The SP 21 will then modify its configuration file 47 to show the failing processor 2 as Released, step 90. The Connect word for that processor 2 is reset by the OS.
The SP 21 will then flush the private cache 25 of the failing processor 2, step 92. This is done because once the failing processor 2 is isolated from the cache bus 10 (see step 94 below), all private data in the private cache 25 of that processor 2 becomes unavailable to the other processors 4, 6, 8 in the system—. If the private cache flush fails, there will be no continued process of isolating the processor 2. The processor 2 should preferably not be disconnected because to do such may cause a system interruption. The vendor is Auto Called 46 about the processor error.
The SP 21 then isolates the failing processor 2 from the cache bus 10, step 94. If the bus isolation fails, processing preferably will not continue. The processor 2 is not disconnected then as it may cause a system interruption.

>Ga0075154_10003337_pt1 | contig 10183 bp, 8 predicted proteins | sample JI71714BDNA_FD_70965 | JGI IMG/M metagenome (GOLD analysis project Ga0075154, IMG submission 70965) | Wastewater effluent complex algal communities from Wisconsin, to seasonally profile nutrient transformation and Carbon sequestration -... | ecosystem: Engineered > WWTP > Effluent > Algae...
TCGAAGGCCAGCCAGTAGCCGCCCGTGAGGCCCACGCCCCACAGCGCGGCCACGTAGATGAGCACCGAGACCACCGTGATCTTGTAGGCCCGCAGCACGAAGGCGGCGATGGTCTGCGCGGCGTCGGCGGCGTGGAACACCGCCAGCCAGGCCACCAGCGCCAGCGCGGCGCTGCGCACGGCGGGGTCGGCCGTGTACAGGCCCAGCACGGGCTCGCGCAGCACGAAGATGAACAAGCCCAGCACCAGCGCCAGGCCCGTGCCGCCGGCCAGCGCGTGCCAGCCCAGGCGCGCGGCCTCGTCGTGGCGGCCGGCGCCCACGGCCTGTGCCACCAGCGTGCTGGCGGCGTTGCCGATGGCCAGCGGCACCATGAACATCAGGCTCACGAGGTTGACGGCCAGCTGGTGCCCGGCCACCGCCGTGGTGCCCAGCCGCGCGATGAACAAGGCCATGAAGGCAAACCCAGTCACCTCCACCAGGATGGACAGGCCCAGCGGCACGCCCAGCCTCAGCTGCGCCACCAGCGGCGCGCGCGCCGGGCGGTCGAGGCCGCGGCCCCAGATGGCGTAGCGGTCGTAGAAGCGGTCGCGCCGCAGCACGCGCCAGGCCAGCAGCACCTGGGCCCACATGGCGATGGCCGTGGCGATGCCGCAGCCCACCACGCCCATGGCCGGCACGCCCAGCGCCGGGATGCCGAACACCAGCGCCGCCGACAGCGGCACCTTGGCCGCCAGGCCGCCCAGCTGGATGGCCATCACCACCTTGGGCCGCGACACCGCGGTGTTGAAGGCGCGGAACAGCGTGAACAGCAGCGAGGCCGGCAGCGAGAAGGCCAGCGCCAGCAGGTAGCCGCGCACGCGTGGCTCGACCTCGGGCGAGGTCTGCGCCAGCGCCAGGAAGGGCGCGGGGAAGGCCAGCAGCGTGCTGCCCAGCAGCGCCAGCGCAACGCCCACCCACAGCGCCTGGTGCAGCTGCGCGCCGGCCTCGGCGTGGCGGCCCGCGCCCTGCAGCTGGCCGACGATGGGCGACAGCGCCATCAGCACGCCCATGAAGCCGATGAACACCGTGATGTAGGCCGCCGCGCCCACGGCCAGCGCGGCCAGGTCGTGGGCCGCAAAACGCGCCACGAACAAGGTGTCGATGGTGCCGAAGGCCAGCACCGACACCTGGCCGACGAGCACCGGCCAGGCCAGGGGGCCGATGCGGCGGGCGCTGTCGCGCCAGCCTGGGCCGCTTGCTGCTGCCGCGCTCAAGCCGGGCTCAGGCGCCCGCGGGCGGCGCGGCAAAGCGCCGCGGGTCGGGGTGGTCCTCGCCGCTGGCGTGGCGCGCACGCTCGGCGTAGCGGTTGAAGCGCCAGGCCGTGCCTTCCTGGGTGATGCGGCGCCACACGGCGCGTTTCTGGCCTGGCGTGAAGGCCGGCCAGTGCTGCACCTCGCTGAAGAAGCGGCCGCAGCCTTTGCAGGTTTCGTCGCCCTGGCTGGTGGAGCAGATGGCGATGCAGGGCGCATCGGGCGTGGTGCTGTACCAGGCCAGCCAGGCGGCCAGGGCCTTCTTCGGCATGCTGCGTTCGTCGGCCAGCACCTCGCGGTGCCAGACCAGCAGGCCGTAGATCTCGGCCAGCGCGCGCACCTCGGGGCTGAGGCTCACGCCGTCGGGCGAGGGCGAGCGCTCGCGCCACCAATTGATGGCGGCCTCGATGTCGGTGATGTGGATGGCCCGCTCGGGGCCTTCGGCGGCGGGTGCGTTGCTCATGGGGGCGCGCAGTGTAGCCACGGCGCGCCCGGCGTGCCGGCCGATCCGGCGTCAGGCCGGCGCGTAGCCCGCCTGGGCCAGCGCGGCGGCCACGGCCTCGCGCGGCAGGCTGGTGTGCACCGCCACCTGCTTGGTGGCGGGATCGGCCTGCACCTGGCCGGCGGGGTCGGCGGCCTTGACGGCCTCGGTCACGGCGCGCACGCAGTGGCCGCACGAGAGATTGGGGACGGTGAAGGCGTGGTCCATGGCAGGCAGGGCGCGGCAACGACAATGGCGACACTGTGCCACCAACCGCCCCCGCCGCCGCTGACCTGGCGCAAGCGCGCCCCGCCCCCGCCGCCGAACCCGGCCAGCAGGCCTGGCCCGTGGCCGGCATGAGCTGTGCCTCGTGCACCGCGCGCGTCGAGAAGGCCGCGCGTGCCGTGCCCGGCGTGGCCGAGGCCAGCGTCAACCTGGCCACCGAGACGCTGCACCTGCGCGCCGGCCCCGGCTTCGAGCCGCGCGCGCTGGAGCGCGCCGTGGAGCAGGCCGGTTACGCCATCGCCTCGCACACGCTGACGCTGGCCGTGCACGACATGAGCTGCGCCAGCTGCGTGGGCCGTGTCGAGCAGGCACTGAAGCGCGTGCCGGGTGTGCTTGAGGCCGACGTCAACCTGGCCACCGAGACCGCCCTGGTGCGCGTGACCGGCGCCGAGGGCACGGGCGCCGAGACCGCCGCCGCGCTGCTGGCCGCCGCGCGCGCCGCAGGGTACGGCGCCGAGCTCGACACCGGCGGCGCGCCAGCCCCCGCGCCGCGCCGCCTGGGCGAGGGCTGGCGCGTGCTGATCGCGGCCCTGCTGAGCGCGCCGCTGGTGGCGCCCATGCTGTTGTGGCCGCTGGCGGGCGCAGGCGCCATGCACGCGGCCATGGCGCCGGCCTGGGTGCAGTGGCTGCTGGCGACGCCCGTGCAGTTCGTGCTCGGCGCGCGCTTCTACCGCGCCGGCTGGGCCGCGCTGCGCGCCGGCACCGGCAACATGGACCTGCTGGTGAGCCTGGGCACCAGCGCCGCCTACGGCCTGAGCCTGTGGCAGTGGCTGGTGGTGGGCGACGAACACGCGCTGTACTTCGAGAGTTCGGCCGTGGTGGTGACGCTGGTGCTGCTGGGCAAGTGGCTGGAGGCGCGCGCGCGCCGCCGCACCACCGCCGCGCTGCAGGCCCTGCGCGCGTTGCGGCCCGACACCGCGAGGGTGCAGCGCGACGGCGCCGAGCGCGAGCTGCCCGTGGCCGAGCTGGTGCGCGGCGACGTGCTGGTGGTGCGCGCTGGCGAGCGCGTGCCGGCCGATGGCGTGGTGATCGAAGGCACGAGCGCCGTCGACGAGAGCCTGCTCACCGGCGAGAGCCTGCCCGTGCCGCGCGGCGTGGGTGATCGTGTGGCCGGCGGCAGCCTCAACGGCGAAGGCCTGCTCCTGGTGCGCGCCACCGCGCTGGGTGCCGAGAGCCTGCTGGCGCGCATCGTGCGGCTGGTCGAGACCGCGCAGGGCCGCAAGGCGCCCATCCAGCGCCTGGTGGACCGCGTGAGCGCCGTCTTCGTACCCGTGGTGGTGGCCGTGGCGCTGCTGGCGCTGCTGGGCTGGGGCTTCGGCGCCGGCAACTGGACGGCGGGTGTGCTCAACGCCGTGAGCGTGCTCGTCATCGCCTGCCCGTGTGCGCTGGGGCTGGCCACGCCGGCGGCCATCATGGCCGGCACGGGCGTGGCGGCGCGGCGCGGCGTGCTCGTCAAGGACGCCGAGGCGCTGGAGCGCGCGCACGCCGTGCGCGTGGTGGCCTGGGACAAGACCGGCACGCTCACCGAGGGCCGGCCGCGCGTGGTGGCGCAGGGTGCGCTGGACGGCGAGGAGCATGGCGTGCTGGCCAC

The failing processor 2 is then dumped, if possible, step 96. If the dump fails, it will be recorded by the SP 21 in its log file 49. Processing will then be considered complete.
Finally, the vendor is Auto Called 46 about the processor 2 failure, step 98, and the process is complete, step 99. This is an informational call, made so that the processor problem can be logged and tracked. However, since the failing processor 2 was successfully replaced, the urgency of fixing or replacing the failing processor 2 is significantly reduced. If it is determined that the processor board 1 containing the failing processor 2 should be replaced, it can be done during scheduled maintenance.